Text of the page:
“Del be del rah darad – hearts lead to hearts”: A review of “Transit”, an anthology by Niloofar Fanaiyan

 

Niloofar Fanaiyan’s anthology Transit speaks eloquently to the diasporic heart.  This is poetry that takes us from the jingling camel bells of desert caravans to the chaotic scramble of modern airports  – we watch oceans and mountains from plane windows, we feel the pain of departure, the joy of reunion, the anxiety of waiting and the confusing muddle of emotions involved in moving from one place to another.  The poems range from quirky scraps of wisdom (vibrant prayer flags) to  slices of lyrical prose and some beautiful verse.

The anthology opens with a tiny (five line) reminder list titled:  Leaving. Beneath the peremptory instructions is a whimsical tone culminating in the final two lines: Don’t forget to say goodbye/ Hide the key.  The sly humour in the line: don’t forget the camera (and three lenses) is echoed in Fanaiyan’s  longer poem:  The luggage was packed. Here the idea of lost luggage is artfully subverted – it is the luggage that owns the humans:  It took at least two suitcases to carry one person…The luggage was packed, and ready for new holding rooms, ready? To be worn down slowly,/ from border to border,  from coast to coast, / perhaps shedding a person or two/ along the way.

Fanaiyan’s poetry is scattered with jewel bright images – ethereal and sumptuous but also prosaic and authentic. Salt, stars, dreams, hearts and caravans jostle against phones, screens, travelators, passports and suitcases.  The hectic panic of airports, your mind is mist-laden with the lingering effects of sleep/ as you dodge the caravan of seven/ with their fourteen items of luggage  is juxtaposed against the dream like quality of gazing out of a plane window: The mountains fall away into lakes of soft misty clouds – vales of dreams – hiding worlds within…  Stars, birds and night lights blur into one impression: the disappearance of birds beyond the blue line,/ smattering of stars blending into night lights; the immediate reality of air travel melds seamlessly with romantic  images of camel caravans:  They say the caravan travels to Sistan…flying home we pass over/ Sistan with its store houses of silk;  and an ancient  Persian word (Khodahafiz) threads its way into a contemporary farewell at a busy airport.  One of the loveliest examples of this contrast between simple narrative and luminous metaphor is the poem Salt and cucumber. Fanaiyan’s treatment of the connection between two travellers, through the sharing of an unremarkable food, turns an ordinary interaction into a tender and glowing moment:  two rough hands broke/ the cucumber in half…two grains of salt/ lingered on her lower lip like/ two lost stars…

This anthology is redolent with fragrance and flavours and incandescent with light and colour. We are overwhelmed by the scent and taste of hyacinths, thyme, lavender, bergamot, cardamom, lilac, pomegranate, cucumber, coffee, butter, decaying foliage, sea breeze and mud and we are dazzled by greenery that sparkles like moss in a rainforestmany shades of blue sea, a turquoise baby blanket, a sun shower sliding against a sunlit window, echoes of light, ruby drops, tears of autumn.  Fanaiyan understands  that when the self is shifted, shaken and transformed  small moments  become  profoundly significant:   city lights, beige deserts, tall palm trees, the warm smell of garlic and butter, smoke heavy laden with eucalypt, the salt of tears, the smell of leather and metal, colours dragging  at the corner of my eye.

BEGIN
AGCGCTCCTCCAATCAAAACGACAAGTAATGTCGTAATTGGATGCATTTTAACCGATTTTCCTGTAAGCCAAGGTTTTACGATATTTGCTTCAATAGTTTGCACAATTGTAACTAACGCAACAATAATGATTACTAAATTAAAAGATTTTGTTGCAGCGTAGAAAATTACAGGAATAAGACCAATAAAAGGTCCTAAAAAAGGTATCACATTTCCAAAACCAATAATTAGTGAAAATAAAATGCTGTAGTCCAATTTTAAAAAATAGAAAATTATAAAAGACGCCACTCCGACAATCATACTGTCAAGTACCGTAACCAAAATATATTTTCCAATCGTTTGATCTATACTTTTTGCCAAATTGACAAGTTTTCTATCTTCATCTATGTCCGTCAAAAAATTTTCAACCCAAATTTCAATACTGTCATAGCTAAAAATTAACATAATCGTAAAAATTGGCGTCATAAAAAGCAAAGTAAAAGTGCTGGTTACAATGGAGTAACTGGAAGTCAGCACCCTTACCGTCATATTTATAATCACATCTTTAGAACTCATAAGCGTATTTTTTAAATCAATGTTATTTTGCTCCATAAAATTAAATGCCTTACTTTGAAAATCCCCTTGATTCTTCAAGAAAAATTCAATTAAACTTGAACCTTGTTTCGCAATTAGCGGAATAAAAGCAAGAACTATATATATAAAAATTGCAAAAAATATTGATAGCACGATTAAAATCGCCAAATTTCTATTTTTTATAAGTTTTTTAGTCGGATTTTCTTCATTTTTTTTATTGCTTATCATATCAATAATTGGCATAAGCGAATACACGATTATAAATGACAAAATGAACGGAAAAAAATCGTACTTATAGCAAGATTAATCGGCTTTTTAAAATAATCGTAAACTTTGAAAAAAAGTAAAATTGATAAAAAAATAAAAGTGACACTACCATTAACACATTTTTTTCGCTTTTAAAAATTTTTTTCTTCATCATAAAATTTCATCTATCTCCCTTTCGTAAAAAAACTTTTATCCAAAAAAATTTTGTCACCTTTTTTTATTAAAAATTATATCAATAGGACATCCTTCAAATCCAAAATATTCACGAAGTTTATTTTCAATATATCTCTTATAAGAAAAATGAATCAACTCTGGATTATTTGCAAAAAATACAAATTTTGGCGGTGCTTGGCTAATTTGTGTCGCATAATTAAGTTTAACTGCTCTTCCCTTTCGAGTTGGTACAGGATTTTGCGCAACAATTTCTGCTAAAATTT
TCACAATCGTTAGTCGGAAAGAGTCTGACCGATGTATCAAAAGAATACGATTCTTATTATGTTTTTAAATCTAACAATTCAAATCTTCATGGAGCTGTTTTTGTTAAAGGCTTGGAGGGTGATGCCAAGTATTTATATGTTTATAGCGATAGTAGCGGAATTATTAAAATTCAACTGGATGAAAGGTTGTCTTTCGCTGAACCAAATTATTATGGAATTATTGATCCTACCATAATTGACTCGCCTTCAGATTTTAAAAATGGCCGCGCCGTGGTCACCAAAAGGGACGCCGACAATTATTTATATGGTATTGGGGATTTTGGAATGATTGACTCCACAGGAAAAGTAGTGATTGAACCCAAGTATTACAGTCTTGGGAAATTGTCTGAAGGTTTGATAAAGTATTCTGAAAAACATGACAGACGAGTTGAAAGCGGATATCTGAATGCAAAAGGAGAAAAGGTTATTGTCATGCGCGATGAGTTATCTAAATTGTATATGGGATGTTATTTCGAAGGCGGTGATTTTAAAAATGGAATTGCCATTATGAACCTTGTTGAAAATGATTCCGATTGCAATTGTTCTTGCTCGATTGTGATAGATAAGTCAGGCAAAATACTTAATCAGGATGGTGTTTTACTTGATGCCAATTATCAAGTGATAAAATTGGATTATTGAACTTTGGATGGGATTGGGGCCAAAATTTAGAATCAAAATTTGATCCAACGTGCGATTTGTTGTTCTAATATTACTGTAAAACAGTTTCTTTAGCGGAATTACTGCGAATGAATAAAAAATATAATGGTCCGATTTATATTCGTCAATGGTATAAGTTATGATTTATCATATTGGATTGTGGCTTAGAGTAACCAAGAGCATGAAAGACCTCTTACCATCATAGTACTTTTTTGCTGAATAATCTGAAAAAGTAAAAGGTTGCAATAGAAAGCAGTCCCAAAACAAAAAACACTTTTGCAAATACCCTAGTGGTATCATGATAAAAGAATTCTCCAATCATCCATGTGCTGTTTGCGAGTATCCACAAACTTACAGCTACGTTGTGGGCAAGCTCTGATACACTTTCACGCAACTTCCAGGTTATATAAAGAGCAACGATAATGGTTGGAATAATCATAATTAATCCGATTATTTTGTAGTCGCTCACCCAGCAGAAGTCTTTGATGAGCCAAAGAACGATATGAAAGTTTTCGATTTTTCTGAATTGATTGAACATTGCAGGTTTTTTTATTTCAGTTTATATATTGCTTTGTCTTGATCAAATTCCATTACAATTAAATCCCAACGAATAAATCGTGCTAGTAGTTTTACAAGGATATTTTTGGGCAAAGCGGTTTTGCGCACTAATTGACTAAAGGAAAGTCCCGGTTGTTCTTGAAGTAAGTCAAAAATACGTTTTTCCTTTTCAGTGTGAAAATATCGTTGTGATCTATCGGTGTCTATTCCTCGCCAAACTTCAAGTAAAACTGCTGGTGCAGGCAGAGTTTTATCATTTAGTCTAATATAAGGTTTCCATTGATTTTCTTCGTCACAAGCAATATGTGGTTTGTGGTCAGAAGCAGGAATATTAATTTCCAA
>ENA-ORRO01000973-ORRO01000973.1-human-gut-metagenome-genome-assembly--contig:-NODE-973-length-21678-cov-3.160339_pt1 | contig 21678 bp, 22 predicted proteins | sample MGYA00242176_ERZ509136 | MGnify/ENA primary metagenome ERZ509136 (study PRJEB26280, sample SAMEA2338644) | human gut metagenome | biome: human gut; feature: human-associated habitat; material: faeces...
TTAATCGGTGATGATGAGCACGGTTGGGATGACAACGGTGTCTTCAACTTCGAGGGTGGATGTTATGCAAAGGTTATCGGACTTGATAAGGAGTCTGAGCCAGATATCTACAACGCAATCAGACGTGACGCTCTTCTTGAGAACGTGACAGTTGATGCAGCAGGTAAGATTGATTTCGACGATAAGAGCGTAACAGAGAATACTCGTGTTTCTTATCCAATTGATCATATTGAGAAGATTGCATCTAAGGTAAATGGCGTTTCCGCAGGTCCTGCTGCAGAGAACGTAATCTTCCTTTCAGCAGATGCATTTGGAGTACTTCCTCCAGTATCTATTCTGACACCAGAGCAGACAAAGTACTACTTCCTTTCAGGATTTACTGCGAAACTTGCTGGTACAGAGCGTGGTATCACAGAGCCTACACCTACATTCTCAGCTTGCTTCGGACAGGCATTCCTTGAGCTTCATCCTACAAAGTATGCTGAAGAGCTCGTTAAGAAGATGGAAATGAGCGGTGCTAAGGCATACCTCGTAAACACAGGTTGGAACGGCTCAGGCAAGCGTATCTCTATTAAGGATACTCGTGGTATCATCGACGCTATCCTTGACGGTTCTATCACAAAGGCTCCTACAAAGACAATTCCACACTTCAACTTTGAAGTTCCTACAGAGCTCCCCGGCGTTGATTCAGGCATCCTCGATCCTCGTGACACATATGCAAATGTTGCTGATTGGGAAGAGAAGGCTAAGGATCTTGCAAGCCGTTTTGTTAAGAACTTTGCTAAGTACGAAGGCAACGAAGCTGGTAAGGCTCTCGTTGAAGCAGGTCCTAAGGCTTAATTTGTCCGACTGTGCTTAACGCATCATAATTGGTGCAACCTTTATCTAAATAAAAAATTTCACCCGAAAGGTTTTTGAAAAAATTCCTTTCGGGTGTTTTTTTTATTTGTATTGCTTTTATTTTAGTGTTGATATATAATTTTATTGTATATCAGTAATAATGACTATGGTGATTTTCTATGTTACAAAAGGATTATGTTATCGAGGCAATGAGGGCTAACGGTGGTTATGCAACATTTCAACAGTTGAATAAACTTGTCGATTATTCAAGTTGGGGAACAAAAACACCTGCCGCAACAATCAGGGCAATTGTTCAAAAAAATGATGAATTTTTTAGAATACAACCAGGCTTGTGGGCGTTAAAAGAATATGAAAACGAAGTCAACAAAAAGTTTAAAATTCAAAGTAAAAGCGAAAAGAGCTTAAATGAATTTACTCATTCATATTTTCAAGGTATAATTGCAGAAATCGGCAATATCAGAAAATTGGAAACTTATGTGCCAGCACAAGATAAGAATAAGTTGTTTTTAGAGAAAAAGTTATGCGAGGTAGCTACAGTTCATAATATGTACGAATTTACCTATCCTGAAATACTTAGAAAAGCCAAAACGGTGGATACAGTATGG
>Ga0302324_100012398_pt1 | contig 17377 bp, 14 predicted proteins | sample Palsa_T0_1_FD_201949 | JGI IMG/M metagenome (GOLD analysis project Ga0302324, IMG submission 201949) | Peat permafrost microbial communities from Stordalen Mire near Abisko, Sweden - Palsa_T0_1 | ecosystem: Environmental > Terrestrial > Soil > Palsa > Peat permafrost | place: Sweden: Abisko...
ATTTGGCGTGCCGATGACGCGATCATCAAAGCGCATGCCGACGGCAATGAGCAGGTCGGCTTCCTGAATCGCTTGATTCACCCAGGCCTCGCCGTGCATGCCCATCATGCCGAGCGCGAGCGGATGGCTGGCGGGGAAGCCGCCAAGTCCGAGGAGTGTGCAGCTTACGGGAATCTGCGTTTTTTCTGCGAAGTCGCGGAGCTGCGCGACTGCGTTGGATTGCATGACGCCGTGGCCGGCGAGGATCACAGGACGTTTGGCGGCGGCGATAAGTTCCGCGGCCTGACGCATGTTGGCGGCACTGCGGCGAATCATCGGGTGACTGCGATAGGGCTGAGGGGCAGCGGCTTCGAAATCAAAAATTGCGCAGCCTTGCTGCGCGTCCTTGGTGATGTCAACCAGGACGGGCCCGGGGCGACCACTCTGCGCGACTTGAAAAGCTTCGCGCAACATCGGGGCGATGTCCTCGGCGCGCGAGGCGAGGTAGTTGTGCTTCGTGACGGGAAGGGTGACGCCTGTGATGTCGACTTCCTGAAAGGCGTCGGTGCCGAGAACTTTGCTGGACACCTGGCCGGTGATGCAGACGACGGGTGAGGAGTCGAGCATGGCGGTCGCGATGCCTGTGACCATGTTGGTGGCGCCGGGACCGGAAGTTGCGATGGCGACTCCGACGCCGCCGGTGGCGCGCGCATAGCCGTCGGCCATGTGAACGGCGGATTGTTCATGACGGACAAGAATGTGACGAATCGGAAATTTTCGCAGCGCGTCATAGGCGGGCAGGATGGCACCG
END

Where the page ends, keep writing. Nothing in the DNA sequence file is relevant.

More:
Fanaiyan’s  Persian heritage is evident throughout this book.  A handful of pages are embellished with the delicate calligraphy and poignant sweetness of excerpts from traditional ghazals and verses by famous Persian poets.  The most moving of these is:  The caravan has arrived and my beloved is not among the travellers, / I will not tell my heart this tale for my heart cannot bear it. This heart breaking  little verse by Shahriar mirrors  so many of the devastating moments, in Fanaiyan’s poems, when people are forced to leave their homelands and their loved ones: ..her shadow sees explosions in the distance, / feels the ground tremble…last night they told her to stay and wait/ before they disappeared into the dark/ but last night was a thousand years ago. And:  we packed our hearts in a homespun purse… left our songs by the last door/ left our paintings by the last window…silence carried us far but far was near.”

The haunting melody of Persian words is woven  through a few of the  poems in this anthology.  Pomegranates, Song of the Caravan and Secrets of salt contain the music of two languages. I have heard Niloofar Faniyan perform a couple of these poems and the sound of her mother tongue harmonising with English syllables is mesmerizingly beautiful.

The poems in Transit  speak to those of us who have moved between worlds, but more importantly they remind us that our humanity transcends all boundaries.

Dastam ra begir, chashmha ra

beband, del be del rah darad –

take my hand, close your eyes,

hearts  lead to hearts

– excerpt from Secrets of salt by Niloofar Fanaiyan

Niloo

Niloo's book

 

© Anita Patel, 2016

 

 

Leave a Reply

Fill in your details below or click an icon to log in:

WordPress.com Logo

You are commenting using your WordPress.com account. Log Out / Change )

Twitter picture

You are commenting using your Twitter account. Log Out / Change )

Facebook photo

You are commenting using your Facebook account. Log Out / Change )

Google+ photo

You are commenting using your Google+ account. Log Out / Change )

Connecting to %s